In vitro fertilization, IVF, is an important medical technology that helps women and couples conceive and deliver babies. Those who struggle with fertility have relied on this technology to be able to have families. The risk of developing cerebral palsy has long been higher in IVF-born babies, though. As compared to the population of spontaneously conceived babies, IVF babies have cerebral palsy at higher rates. A new study found that the rate is declining significantly, making IVF even safer.
Cerebral Palsy in IVF Babies
Cerebral palsy is a collection of disabilities most often caused by brain damage or abnormal brain development in the womb or during labor and delivery. A child diagnosed with cerebral palsy will live with the condition forever.
Symptoms vary in severity and by type, mostly causing physical and motor disabilities. Children may be unable to walk or feed independently or just barely impaired. They can also have may associated conditions, such as cognitive dysfunction, behavioral difficulties, and vision loss.
Since women first began conceiving through in vitro fertilization, babies born this way had a higher risk of developing cerebral palsy. The reasons were not well understood, but now a study from Denmark and other countries has not only noted a decline in risk but also a possible reason.
The Nordic Study of Cerebral Palsy and IVF
Researchers in Denmark, Finland, and Sweden collaborated on an investigation of IVF and cerebral palsy data. They collected information on over 55,000 children born through IVF and over 2,000,000 children spontaneously conceived.
The children were born between 1990 and 2010 and their health information followed through 2014. Over the course of 20 years, the data indicate that the risk of cerebral palsy occurring in an IVF child dropped by 50 percent.
The study showed that cerebral palsy occurred at a rate of 0.6% in IVF children and 0.3% in spontaneously conceived children. While the risk remains higher for babies born through IVF, the rate dropped significantly, from 0.9% for those born between 1990 to 1994 to 0.4% for those born between 2015 and 2010. The rate and risk level remained stable over time for spontaneously conceived babies.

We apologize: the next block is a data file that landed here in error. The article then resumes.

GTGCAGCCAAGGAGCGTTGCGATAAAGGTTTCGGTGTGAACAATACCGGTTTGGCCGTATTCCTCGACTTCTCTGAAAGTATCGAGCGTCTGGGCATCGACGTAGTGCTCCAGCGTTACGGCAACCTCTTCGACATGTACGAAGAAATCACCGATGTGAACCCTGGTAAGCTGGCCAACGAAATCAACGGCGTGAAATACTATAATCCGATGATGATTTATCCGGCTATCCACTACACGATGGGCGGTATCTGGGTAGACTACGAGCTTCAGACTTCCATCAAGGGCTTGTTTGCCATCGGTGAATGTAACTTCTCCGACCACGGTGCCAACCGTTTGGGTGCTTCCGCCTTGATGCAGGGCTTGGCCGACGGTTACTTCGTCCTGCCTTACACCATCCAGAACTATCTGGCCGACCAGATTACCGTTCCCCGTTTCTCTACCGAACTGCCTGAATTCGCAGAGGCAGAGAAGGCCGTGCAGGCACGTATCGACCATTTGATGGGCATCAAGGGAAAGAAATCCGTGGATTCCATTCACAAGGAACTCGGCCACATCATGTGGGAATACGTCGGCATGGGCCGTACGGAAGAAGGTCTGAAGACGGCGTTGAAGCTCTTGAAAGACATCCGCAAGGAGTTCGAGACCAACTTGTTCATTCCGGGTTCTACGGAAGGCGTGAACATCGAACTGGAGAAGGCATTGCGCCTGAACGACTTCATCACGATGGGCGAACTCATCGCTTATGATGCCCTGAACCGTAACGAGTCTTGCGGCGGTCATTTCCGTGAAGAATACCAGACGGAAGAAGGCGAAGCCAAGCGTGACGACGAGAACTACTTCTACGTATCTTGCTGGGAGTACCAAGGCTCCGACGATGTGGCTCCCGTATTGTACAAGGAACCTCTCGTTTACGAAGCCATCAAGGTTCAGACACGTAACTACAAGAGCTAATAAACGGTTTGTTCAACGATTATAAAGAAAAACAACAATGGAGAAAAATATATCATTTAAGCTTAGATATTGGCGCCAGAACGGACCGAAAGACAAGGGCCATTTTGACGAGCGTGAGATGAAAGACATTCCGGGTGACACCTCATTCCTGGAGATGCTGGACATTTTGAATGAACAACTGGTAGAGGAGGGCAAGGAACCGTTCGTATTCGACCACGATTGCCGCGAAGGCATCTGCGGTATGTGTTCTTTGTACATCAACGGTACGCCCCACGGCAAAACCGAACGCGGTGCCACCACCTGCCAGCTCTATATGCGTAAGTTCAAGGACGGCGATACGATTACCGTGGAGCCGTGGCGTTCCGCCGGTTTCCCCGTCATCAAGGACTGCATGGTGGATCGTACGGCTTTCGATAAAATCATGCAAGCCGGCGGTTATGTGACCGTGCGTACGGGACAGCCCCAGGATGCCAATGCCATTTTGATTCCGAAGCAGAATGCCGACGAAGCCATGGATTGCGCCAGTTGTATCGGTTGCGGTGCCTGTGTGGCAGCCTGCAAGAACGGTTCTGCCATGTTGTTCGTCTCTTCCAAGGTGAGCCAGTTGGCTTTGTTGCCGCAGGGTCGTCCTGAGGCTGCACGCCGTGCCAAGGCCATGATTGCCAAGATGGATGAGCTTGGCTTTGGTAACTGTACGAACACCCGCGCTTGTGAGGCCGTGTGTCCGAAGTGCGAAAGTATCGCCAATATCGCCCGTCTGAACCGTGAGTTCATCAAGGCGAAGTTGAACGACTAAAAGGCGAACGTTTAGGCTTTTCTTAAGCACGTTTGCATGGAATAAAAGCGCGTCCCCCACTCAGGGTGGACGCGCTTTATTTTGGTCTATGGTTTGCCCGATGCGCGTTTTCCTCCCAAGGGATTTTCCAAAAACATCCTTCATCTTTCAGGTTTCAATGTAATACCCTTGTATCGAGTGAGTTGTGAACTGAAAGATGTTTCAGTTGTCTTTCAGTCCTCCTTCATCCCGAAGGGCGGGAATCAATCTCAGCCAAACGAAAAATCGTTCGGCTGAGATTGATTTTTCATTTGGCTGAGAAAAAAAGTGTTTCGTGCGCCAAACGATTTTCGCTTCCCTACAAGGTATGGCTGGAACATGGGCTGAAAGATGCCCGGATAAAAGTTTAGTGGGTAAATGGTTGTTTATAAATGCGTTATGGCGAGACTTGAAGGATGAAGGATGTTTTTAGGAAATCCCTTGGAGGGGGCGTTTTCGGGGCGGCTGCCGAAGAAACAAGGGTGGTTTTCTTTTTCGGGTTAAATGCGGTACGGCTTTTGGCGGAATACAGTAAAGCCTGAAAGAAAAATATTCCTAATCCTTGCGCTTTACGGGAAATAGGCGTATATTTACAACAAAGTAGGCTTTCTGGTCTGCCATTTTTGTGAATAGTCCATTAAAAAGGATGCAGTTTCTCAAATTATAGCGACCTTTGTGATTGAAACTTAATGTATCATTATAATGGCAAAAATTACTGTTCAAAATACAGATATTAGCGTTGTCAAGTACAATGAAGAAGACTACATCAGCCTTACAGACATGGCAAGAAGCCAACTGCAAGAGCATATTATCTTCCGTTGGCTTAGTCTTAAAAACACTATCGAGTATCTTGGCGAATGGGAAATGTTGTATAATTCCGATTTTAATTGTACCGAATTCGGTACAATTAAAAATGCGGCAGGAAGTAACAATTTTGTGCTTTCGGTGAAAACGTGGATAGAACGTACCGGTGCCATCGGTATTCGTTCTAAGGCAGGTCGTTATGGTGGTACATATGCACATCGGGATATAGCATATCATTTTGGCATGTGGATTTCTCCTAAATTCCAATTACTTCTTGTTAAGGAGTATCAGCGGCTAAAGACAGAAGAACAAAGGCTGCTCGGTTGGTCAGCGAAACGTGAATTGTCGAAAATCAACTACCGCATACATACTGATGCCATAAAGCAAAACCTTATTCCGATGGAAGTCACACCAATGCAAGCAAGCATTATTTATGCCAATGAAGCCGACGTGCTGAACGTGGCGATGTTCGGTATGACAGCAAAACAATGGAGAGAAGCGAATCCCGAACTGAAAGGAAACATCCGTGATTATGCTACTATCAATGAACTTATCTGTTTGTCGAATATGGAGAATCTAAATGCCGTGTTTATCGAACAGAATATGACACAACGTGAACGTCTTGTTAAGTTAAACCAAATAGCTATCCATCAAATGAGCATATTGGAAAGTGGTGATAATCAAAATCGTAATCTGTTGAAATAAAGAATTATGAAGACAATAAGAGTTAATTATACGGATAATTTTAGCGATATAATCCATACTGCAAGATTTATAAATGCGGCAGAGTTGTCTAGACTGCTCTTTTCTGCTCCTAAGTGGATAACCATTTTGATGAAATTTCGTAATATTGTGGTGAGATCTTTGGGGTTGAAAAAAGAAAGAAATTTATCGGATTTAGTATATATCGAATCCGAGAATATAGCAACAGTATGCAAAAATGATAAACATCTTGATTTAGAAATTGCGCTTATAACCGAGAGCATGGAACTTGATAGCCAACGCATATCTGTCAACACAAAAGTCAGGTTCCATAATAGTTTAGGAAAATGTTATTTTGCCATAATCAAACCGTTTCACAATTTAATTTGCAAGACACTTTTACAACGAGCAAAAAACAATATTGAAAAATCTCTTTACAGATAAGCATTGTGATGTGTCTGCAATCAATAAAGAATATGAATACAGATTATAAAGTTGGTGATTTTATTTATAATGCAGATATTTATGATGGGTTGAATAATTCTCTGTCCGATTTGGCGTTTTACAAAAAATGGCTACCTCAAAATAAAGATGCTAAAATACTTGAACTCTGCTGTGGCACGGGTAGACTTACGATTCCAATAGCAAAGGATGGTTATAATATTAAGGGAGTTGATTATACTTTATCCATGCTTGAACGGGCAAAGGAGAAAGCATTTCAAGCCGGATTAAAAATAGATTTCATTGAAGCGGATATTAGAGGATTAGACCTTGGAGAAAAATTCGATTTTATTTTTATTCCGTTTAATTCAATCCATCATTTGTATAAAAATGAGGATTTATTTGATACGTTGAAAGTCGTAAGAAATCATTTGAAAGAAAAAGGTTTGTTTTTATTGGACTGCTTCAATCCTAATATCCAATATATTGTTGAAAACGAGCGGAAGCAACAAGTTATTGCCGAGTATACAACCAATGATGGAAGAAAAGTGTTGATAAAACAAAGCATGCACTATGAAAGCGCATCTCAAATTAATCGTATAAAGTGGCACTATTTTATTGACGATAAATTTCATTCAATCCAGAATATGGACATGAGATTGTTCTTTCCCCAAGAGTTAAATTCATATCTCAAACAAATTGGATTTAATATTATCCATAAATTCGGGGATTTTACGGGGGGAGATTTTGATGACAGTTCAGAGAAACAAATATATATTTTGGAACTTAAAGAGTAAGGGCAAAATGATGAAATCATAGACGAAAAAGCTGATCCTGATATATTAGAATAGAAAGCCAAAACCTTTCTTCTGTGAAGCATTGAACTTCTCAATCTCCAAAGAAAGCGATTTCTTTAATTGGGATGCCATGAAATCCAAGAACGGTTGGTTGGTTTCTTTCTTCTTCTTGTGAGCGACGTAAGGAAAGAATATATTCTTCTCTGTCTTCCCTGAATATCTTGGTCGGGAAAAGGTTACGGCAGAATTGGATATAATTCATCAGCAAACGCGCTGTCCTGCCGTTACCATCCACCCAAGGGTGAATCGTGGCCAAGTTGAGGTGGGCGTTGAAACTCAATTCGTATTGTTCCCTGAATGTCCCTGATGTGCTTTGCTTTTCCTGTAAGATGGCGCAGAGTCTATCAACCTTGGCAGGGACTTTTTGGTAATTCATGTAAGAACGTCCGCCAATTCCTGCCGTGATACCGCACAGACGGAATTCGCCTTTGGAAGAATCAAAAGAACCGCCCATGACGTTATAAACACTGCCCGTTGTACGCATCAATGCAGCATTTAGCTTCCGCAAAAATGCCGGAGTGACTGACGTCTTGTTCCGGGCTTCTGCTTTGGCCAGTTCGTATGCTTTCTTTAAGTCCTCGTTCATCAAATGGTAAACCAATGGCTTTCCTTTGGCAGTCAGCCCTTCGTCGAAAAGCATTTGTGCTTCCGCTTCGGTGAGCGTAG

The Answer May Be Twins
The data from the study suggest that the reason for the decline in rate of cerebral palsy in IVF babies is a decrease in multiple births. The practice of transferring multiple embryos into the mother was more common in the past and is often still used today. The reason for this is to increase the odds of an embryo implanting and leading to a successful pregnancy.
For many mothers, the result is twins, or even larger multiples of babies, when more than one embryo implants and develops. IVF doctors have been forgoing the multiple transfer practice and only using one embryo at a time. The drop in twins born through IVF parallels the drop in cerebral palsy risk.
Multiple births have a greater risk of all types of complications and difficult labor. These in turn increase the risk that a child will suffer brain damage and be diagnosed with cerebral palsy.
The researchers of the current study recommend based on their findings that multiple embryo transfers no longer be used. This would help to drop the rate of a devastating disability in so many children.